I've been asked many times by the people I've met about the outside, international image of America and Americans. My snappy reply is that when people think of Americans, they picture Texans. Its partly the result of the jocular president, and partly the result of a deeper, ingrained racism that envisages yankees as cultural barbarians, as an upstart nation wielding too much power (this attitude is usually most fervently clung to by citizens of nations no longer at the height of their power. it looks a lot like jealousy), as a bunch of brash cowboys, dropping bombs, driving big cars and chasing dollars.

Houston was by no means the highlight of my trip, but it did shatter for me some of the illusions that should have shattered long ago. Texas isn't the romantic, western frontier i had hoped it would be. And its not a den of warmongers and oil barons. In amidst the bland concrete blocks of Houston are, for instance, some of the most advanced medical facilities in the world. Houston feels like a city undergoing a crisis of identity, seeking to reinvent itself outside of most of the stereotypes nurtured at home and abroad. It is the same ardent spirit seen all over the states, and especially throughout the middle cities. Cleveland, St Louis, Memphis - all have their demons and stereotypes to throw off. In Houston the money and the desire are there, the rest will come.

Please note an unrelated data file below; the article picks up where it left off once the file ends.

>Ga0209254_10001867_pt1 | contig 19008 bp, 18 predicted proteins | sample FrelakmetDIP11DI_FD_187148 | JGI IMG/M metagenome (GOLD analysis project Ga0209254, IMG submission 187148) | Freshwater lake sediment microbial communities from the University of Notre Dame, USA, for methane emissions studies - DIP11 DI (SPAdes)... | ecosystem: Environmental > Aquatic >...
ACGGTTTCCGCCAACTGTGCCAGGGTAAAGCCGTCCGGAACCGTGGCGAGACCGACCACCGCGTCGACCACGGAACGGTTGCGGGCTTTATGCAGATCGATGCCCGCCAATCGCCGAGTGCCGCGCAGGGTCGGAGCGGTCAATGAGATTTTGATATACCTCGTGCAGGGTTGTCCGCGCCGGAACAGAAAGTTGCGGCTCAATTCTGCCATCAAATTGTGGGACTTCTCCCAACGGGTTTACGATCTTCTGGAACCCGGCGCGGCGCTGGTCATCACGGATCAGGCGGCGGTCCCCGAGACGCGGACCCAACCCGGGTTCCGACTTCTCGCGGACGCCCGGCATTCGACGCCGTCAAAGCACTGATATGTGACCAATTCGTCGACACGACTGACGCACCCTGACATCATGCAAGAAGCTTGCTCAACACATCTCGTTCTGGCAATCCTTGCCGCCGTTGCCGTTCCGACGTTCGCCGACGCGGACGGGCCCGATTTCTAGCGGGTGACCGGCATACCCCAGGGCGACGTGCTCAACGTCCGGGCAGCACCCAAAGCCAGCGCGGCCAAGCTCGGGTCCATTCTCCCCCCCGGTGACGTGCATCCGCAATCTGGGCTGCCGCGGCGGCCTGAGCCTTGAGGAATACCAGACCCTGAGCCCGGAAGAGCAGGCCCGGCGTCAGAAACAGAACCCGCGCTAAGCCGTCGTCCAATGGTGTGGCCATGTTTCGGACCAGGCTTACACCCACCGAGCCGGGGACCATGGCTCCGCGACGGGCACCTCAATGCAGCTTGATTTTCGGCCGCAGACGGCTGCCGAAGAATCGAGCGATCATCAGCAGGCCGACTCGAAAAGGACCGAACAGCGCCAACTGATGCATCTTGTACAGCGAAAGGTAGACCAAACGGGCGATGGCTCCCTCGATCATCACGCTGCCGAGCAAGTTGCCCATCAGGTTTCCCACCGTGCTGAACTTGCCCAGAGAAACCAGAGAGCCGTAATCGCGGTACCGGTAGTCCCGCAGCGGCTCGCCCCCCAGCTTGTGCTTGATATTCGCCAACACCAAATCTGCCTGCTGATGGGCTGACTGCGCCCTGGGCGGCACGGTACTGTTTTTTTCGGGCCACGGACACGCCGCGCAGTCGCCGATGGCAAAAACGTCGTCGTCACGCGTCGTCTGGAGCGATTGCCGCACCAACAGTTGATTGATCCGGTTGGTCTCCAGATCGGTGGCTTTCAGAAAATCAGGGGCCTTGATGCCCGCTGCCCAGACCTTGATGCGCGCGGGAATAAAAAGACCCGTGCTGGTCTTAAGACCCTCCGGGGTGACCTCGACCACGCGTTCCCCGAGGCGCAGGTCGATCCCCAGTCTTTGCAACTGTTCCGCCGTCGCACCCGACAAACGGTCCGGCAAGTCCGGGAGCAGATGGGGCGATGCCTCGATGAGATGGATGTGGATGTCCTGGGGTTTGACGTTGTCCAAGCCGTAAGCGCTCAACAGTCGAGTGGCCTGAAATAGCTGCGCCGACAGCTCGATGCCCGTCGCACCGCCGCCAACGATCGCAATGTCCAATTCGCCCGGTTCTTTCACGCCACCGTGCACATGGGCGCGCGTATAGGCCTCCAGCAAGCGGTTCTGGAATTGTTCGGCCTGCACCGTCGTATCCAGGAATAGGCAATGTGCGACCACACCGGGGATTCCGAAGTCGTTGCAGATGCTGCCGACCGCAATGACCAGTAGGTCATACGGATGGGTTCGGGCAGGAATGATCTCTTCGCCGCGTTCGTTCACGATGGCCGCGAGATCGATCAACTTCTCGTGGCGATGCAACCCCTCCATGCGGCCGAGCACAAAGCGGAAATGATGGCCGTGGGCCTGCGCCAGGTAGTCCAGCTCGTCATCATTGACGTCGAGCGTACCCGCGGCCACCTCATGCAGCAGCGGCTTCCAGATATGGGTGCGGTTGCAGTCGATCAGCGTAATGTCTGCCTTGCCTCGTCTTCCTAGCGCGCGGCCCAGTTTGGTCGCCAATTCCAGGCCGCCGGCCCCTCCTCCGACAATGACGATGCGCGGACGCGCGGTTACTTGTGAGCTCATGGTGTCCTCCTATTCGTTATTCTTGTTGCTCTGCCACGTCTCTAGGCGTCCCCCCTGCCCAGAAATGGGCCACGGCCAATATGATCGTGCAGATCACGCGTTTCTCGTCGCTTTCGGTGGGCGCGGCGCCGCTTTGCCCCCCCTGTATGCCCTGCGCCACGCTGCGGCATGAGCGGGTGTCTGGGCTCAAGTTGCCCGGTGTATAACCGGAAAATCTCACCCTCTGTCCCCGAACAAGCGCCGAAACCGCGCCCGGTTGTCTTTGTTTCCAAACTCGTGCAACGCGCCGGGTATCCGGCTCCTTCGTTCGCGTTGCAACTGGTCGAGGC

The grey miles knot themselves together and snake out in all directions. The greyhound follows an impossibly convoluted route out of the city and away. the sky clears and the immensity of Texas remains before me.